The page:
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Glass industry calls for return to bottle banks

Post Time:Jun 17,2008Classify:Industry NewsView:411

British Glass has called for local authorities to move away from commingled collections and return to providing bottle banks, in the wake of figures revealing that the amount of recycled glass sent for reprocessing into containers fell in 2007.

Figures published by Defra indicate that, while the total amount of glass recycled increased from 1,256,408 tonnes in 2006 to 1,437,539 tonnes in 2007, the amount of that glass which was then used in container production fell from 751,845 tonnes to 696,028 tonnes.


British Glass advocates the use of bottle banks to boost the amount of cullet available to UK glass container manufacturers

British Glass advocates the use of bottle banks to boost the amount of cullet available to UK glass container manufacturers

And, British Glass has pointed to a combination of councils' increasing use of commingled kerbside collections instead of bottle banks, and the use of Materials Recycling Facilities (MRFs) to then sort those collections, as the reasons for the decline in cullet available for closed loop recycling into containers.


Commenting on the growing number of councils collecting glass through commingled collections, British Glass recycling manager Rebecca Cocking acknowledged the effect of recycling targets on councils' approach, but questioned the longer-term impact of their decisions.

"We understand where local authorities are coming from," she told letsrecycle.com. "But there has to be some sort of legislative intervention, and then from a local authority point of view they need to look at what they're trying to achieve - short terms gains or long-term market sustainability."


British Glass believes that using MRFs to sort commingled recyclables generally produces glass cullet that can only be used for aggregates, instead of containers, and the Defra figures reveal a significant increase in the amount of recycled glass sent for alternative uses, such as aggregates and insulation, from 351,171 tonnes on 2006 to 549,296 tonnes last year.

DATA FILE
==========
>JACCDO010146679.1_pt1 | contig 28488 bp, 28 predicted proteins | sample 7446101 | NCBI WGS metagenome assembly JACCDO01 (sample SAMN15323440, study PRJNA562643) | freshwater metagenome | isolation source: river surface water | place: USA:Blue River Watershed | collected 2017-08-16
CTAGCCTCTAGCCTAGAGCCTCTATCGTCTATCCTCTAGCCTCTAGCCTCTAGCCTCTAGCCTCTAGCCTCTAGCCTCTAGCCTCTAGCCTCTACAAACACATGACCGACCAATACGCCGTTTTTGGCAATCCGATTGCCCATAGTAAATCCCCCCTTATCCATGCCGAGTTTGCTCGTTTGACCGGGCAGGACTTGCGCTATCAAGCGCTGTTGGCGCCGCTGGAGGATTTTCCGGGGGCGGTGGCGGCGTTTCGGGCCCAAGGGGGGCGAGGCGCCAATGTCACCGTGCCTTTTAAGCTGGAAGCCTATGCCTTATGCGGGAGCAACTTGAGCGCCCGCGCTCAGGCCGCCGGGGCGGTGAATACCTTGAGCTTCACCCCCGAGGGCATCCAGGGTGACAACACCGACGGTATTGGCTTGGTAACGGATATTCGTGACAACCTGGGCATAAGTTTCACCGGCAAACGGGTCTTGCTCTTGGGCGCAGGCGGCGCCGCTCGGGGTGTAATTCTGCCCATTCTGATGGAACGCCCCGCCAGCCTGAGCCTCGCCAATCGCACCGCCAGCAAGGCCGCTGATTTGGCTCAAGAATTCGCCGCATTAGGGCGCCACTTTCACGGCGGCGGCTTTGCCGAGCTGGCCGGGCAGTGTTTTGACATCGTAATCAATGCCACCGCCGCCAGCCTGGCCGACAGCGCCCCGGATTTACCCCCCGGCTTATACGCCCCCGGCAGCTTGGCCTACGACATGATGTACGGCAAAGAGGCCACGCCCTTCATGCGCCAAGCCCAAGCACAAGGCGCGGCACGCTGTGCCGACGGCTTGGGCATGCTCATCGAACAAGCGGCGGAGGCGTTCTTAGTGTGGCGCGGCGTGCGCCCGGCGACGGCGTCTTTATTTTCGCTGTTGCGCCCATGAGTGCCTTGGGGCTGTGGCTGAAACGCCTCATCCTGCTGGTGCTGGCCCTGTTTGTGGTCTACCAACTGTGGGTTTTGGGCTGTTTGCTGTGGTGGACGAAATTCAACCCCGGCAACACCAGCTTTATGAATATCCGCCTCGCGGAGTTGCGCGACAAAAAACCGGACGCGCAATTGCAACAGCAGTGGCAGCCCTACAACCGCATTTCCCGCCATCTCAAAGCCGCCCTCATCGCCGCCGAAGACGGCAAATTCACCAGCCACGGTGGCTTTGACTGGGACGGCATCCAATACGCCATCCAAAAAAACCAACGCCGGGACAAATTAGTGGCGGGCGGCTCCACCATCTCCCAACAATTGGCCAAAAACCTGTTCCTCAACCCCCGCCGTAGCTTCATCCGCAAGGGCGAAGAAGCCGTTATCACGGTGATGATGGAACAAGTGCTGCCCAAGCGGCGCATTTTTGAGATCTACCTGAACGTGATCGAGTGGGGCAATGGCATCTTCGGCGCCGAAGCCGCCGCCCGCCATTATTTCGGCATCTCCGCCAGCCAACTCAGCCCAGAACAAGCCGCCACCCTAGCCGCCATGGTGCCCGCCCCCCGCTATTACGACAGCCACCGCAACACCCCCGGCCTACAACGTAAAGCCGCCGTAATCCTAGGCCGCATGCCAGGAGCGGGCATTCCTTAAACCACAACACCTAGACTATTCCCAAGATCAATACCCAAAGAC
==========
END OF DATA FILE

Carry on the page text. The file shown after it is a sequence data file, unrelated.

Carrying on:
Glass manufacturers' opposition to using commingled collections and MRFs stems from concerns over the impact of various aspects of the process, including; glass being compacted in collection vehicles, different colours of glass being mixed, glass mixing with other materials and the potential for glass to contaminate other materials such as paper.

"A MRF is the solution in the sense that it brings more glass into recycling but less for high quality solutions," Ms Cocking said.

"Ideally our solution would be that no glass goes into MRFs, but it could still be part of kerbside collections for example you could collect glass with metals or plastics. Or the ideal world is that you go back to the bring system," she added.


The Defra figures also indicate that the amount of cullet exported for reprocessing into containers continued to increase in 2007, reaching 271,555 tonnes, compared to just 53,066 tonnes back in 2000.

However, Ms Cocking questioned the sustainability of this as an outlet for recycled glass, claiming that competition from cheaper cullet from Eastern Europe alongside the impact of packaging regulations on mainland Europe would impact on the market for cullet exported from the UK.

"It is a solution, but how sustainable are those export markets in the long-term?" she asked.

And, Ms Cocking also claimed that the possibility of UK glass producers increasing cullet prices to make them a more attractive choice to local authorities was not an option, arguing that "there isn't a huge margin to increase prices while keeping it sustainable".

Last October, Berryman, one of the UK's largest glass collection companies, revealed plans to develop a sorting plant in response to the rise of commingled collections, but insisted that the new facility was not a MRF.

Source: letsrecycle.com Author: admin

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